On the issue of government payments, ERS stated in part that, “The initiation of new programs under the Agricultural Act of 2014—such as the Price Loss Coverage (PLC) and Agricultural Risk Coverage (ARC) programs—is expected to lead to a 15-percent increase in government payments in 2015 (see table on government payments). Payments under these new programs are projected to exceed recent payments under some repealed programs such as the Direct and Countercyclical program and the Average Crop Revenue Election program.

“Upland cotton is the only formerly covered commodity that will not qualify in either PLC or ARC. The Cotton Transition Assistance Program was designed to issue payments in 2014 and 2015 only. Those payments should decline sharply in 2015 as they are limited to upland cotton farmers in counties not yet covered by the new Stacked Income Protection (STAX) program.

“The Milk Income Loss Contract ended in 2014 and is replaced by the Dairy Margin Protection and Dairy Product Donation programs. However, no payments are expected under these programs in 2015, as prices remain high enough not to trigger payments.”

In a more specific update on Assets, Debt, and Wealth, ERS stated that, “Historically, farmland values have driven changes in the total value of farm sector assets, due to the large proportion—82.6 percent in 2013—of the sector’s assets held in real estate. Accordingly, the projected moderation in farm sector asset growth in 2015 is primarily driven by a 0.8-percent decline in the value of farm real estate. Farmland values have increased rapidly in recent years, as high crop prices and low interest rates led to strong demand. With receding crop prices and higher expected borrowing costs, farmland value growth is forecast to moderate in 2014 before declining in 2015. The projected decline in farm real estate asset value also reflects a projected drop in the amount of land in farms, continuing a gradual, historical decline.”

And with respect to Farm Business Income, ERS indicated that, “The forecast average net cash farm income (NCFI) of $79,200 for all farm businesses in 2015, a decline of 22.7 percent from 2014 (see table), is in line with the sectorwide forecast decline for NCFI, which represents the amount of cash available to service debt, pay family living expenses, and make investments. It is not a comprehensive measure of profitability, however, since it does not account for changes in inventory, accounts payable, accounts receivable, and depreciation.”

Keith Good

NCIS- Ag Groups Ready to Work Together to Defend Crop Insurance

Categories: Farm Bill

Ag Groups Ready to Work Together to Defend Crop Insurance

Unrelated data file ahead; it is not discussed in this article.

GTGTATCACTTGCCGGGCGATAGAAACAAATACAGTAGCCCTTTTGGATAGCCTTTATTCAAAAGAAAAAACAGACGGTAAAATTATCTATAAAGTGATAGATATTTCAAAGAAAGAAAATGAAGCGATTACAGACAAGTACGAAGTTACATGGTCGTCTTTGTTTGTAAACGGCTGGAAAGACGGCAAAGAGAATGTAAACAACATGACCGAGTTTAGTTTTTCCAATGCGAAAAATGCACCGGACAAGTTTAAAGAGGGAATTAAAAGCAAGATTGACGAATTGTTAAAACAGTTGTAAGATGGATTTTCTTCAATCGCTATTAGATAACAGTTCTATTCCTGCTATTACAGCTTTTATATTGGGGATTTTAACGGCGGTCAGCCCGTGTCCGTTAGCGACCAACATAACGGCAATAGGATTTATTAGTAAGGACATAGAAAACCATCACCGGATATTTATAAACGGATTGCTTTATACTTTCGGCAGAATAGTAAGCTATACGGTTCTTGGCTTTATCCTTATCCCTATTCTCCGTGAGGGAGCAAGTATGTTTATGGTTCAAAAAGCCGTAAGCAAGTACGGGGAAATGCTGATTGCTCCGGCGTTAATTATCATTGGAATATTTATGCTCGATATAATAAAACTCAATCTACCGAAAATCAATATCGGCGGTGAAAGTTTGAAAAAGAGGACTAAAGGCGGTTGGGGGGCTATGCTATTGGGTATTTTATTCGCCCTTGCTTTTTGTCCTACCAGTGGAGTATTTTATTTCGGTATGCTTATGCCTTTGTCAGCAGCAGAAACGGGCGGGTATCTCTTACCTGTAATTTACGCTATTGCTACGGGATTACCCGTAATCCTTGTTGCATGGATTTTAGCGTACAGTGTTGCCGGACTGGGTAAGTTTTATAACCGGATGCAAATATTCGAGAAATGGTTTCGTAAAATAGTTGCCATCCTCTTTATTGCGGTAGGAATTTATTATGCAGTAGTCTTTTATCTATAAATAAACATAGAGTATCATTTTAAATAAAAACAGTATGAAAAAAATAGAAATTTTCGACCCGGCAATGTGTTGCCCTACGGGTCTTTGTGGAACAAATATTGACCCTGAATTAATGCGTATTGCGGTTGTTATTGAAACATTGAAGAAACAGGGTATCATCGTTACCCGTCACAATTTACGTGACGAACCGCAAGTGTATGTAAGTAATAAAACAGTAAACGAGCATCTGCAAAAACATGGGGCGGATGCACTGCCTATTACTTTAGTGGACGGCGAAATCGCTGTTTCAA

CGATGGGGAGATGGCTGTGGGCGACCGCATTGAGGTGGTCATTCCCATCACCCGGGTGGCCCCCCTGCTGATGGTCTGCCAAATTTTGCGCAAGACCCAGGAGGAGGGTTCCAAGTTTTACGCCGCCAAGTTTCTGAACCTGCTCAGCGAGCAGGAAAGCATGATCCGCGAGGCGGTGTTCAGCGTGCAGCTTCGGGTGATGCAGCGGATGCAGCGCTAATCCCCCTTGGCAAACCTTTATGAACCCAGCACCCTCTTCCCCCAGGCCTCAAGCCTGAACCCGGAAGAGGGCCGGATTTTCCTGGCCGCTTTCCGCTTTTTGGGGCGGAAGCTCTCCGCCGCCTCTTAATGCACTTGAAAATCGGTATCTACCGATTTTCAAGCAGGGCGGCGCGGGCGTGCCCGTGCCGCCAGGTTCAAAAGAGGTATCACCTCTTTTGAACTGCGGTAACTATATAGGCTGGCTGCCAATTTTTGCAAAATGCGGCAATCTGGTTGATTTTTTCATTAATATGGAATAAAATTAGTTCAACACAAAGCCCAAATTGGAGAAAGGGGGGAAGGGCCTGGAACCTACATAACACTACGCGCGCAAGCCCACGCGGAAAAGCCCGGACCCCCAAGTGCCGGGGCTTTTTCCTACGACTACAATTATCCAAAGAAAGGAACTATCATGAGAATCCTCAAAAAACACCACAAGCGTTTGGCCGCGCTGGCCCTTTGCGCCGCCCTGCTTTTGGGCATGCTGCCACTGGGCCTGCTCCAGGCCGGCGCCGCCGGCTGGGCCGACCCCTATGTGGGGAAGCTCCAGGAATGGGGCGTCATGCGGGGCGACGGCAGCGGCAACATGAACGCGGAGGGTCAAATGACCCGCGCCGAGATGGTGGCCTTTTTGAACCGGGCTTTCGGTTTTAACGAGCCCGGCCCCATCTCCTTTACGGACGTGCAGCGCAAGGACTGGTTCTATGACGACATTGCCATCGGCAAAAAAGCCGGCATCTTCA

(BONITA SPRINGS, FLA.) – Representatives of various agricultural groups in Washington, D.C. voiced support for crop insurance during the annual meeting of the American Association of Crop Insurers and the National Crop Insurance Services. The session was designed to give crop insurers perspective not only from Capitol Hill, but also from farmers across the country.

We want crop insurance for all commodities in all states. It’s very clear every commodity wants to have crop insurance,” said American Farm Bureau Federation’s Mary Kay Thatcher.

Our farming members are by and large very happy with the crop insurance options in front of them,” added Bev Paul of the American Soybean Association.

The message was consistent with a letter that more than 30 groups sent to Congressional committees last week expressing disappointment in the president’s budget proposal that undermined crop insurance. The groups encouraged Congressional leaders to look elsewhere when they prepare their own budget plans. In the letter, they explained “budget levels currently in place for crop insurance ensure the affordability and availability of risk protection, while maintaining the viability of private-sector delivery.”

Indeed, these three tenets of affordability, availability, and viability were mentioned as the key to keeping the crop insurance system working effectively and efficiently. Another takeaway from panelists was the importance of sticking together and building alliances to make sure crop insurers can continue to offer a variety of options to farmers.

Our focus in the years to come will be defending what we have,” said Robbie Minnich of the National Cotton Council of America.


Policy Issues; Ag Economy; Trade; Regulations; and, Biofuels- Tuesday

Policy Issues

DTN Political Correspondent Jerry Hagstrom reported yesterday that, “A statement by U.S. Agriculture Secretary Tom Vilsack last week that crop insurance companies are making a 14% to 15% return on investment raised eyebrows here [Bonita Springs, Fla.] at a crop insurance industry meeting.

Brandon Willis, the administrator of the Risk Management Agency, sought to clarify the secretary’s comments when speaking to industry leaders this past weekend. Willis acknowledged more recent years had been rockier for the industry than the industry’s historical performance.”

Mr. Hagstrom indicated that, “Vilsack did an interview with the website Politico last week on the one-year anniversary of the farm bill that also delved into crop insurance cuts. Vilsack said, ‘One of those reforms would be to take a look at what the average rate of return is on crop insurance. Today it’s roughly 14%-15% on average of return on investment.’

“‘The reality is that this entity and this operation could be quite effective at a 12% return on investment, and I think most taxpayers would be happy if their portfolio was growing by 12%,’ he said. ‘So I think first and foremost it’s a question of what’s a reasonable rate of return in a government-sponsored and government-supported program.’”